* Ingredients

* Sake-Making

* History of Sake

* Types of Sake

* How to Drink Sake

* Combination of Sake with Food

Copyright © 1998 Nihon Syuzou Kumiai Chuoukai.
All rights reserved.

How do you make sake? Is the process the same as for wine and beer?

  • While sake is defined as a brewed alcoholic beverage just as wine and beer, its brewing process is more complex.

  • ln the case of wine, crushed grapes ferment naturally when yeast is added. Similarly, for beer, yeast and warm water are added to crushed malt for fermentation. But, in the case of sake, rice does not begin to ferment by adding yeast only.

  • Firstly, sake-brewing needs koji-molds which break down rice starch into glucose. (This process is called "saccharification".) Next, sake yeast is added, and then fermentation start. This process is called "multiple parallel fermentation" in which saccharification and fermentation occur in the same container at the same time.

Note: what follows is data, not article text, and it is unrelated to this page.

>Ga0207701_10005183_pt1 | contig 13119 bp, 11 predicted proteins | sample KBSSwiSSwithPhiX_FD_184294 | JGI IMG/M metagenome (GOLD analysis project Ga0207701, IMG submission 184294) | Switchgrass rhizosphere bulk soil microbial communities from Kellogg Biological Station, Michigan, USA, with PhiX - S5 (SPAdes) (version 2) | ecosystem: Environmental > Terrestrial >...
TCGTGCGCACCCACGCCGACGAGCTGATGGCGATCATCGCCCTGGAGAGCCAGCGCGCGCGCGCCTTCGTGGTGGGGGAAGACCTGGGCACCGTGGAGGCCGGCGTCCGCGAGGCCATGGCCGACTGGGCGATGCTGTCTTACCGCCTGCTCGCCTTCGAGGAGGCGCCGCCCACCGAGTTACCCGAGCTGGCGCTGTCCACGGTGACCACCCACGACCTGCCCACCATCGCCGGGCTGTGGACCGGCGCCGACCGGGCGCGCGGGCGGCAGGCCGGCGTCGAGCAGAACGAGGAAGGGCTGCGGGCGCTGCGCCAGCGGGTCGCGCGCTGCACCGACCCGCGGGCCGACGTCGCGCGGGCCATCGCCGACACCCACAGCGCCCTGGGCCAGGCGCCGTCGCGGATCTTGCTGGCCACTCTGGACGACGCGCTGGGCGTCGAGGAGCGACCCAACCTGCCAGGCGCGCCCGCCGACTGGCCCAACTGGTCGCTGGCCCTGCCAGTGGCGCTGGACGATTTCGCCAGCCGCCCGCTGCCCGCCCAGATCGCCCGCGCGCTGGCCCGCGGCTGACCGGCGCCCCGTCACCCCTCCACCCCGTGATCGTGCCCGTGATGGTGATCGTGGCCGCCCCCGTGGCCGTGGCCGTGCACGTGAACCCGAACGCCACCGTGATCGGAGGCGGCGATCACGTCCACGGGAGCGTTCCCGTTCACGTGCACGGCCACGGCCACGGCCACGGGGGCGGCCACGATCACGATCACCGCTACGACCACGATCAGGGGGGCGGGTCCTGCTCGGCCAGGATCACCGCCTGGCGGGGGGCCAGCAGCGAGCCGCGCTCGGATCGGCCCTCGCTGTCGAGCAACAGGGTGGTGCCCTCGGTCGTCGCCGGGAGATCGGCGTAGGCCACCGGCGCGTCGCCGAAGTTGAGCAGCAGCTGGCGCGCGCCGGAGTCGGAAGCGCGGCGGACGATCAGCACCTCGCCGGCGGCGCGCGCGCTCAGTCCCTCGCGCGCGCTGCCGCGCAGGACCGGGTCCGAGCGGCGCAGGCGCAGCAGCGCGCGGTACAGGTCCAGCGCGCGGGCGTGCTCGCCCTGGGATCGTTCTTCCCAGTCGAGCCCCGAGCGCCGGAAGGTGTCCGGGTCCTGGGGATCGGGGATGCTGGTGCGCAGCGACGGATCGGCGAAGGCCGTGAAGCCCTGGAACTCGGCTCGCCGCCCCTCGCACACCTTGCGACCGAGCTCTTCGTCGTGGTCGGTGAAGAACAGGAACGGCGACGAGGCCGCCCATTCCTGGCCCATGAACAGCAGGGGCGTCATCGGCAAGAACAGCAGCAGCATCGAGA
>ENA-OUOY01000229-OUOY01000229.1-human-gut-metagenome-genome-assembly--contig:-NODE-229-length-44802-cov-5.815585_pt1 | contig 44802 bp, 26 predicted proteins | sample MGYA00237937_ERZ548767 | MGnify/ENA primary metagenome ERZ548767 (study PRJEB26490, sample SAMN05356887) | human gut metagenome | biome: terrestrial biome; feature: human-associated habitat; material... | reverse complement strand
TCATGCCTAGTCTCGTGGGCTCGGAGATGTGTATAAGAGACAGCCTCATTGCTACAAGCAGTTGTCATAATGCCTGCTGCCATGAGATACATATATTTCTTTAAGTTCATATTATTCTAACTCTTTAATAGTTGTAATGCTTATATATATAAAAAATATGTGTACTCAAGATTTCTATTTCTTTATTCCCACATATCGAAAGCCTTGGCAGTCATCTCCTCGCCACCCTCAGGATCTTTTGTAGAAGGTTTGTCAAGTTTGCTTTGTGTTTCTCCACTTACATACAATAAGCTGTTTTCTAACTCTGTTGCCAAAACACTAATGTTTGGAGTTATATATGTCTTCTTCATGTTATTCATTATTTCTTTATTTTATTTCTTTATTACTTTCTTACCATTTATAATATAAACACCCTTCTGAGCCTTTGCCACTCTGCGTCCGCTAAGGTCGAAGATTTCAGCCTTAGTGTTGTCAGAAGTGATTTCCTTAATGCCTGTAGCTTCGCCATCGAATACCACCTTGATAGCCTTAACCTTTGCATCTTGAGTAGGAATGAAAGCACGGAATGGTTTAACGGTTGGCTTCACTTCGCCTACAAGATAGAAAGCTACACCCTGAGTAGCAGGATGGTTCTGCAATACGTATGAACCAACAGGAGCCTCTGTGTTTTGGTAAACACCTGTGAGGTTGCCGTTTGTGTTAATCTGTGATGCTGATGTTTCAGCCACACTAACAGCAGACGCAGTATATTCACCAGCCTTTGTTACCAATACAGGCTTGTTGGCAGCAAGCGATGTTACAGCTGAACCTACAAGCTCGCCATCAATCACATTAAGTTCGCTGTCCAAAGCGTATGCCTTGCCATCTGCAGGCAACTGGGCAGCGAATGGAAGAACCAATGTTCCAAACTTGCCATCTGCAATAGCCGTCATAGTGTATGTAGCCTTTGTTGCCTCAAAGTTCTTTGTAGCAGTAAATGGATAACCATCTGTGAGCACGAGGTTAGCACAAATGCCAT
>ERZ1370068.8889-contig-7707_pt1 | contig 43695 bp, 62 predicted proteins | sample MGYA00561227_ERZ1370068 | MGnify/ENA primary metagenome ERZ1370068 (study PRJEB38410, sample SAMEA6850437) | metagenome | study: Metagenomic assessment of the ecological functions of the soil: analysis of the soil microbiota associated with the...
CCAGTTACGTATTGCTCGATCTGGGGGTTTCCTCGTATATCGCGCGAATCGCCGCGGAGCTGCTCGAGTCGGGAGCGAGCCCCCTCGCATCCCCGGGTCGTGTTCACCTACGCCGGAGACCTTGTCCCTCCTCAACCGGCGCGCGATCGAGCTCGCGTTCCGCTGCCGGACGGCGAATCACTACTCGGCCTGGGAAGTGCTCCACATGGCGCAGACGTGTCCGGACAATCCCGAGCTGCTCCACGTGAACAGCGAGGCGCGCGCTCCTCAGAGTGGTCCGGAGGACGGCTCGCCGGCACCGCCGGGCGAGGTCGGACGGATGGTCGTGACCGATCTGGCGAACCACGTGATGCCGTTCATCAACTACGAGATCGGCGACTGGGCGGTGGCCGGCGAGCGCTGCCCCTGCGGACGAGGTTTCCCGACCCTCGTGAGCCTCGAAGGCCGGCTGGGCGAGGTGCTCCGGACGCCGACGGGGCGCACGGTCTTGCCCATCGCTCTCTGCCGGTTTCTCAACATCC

• This is a unique feature of sake-brewing which cannot be seen in any other brewing processes.

So the use of koji-molds seems critical to sake-making, but what are koji-molds?

  • Koji-molds are kind of microbes similar to those used in the making of blue cheese, and are good for our health. Soy sauce (shoyu) and soybean paste (miso) are also produced by using as a similar kind of microbe.

What are the main characteristics in the taste of sake?

  • Due to its longer fermentation process (which can be three or four times that of wine) which produces many types of amino-acids, sake has a balanced and round taste with fresh flavor.



If the brewing process is so complicated, the brewers must be very experienced.

  • Yes. Since the management of complex sake-brewing requires intuitions as well as specific techniques, all sake makers have their own sake brewery master called the "Toji".

  • The Toji manages not only the sake-brewing process but also his brewing team including their work-shifts and living arrangements. Maintaining a good team-spirit is important for sake-brewing.

  • The Toji lives on-site throughout the process, and appoints his successor, passing down his own brewing know-how and techniques.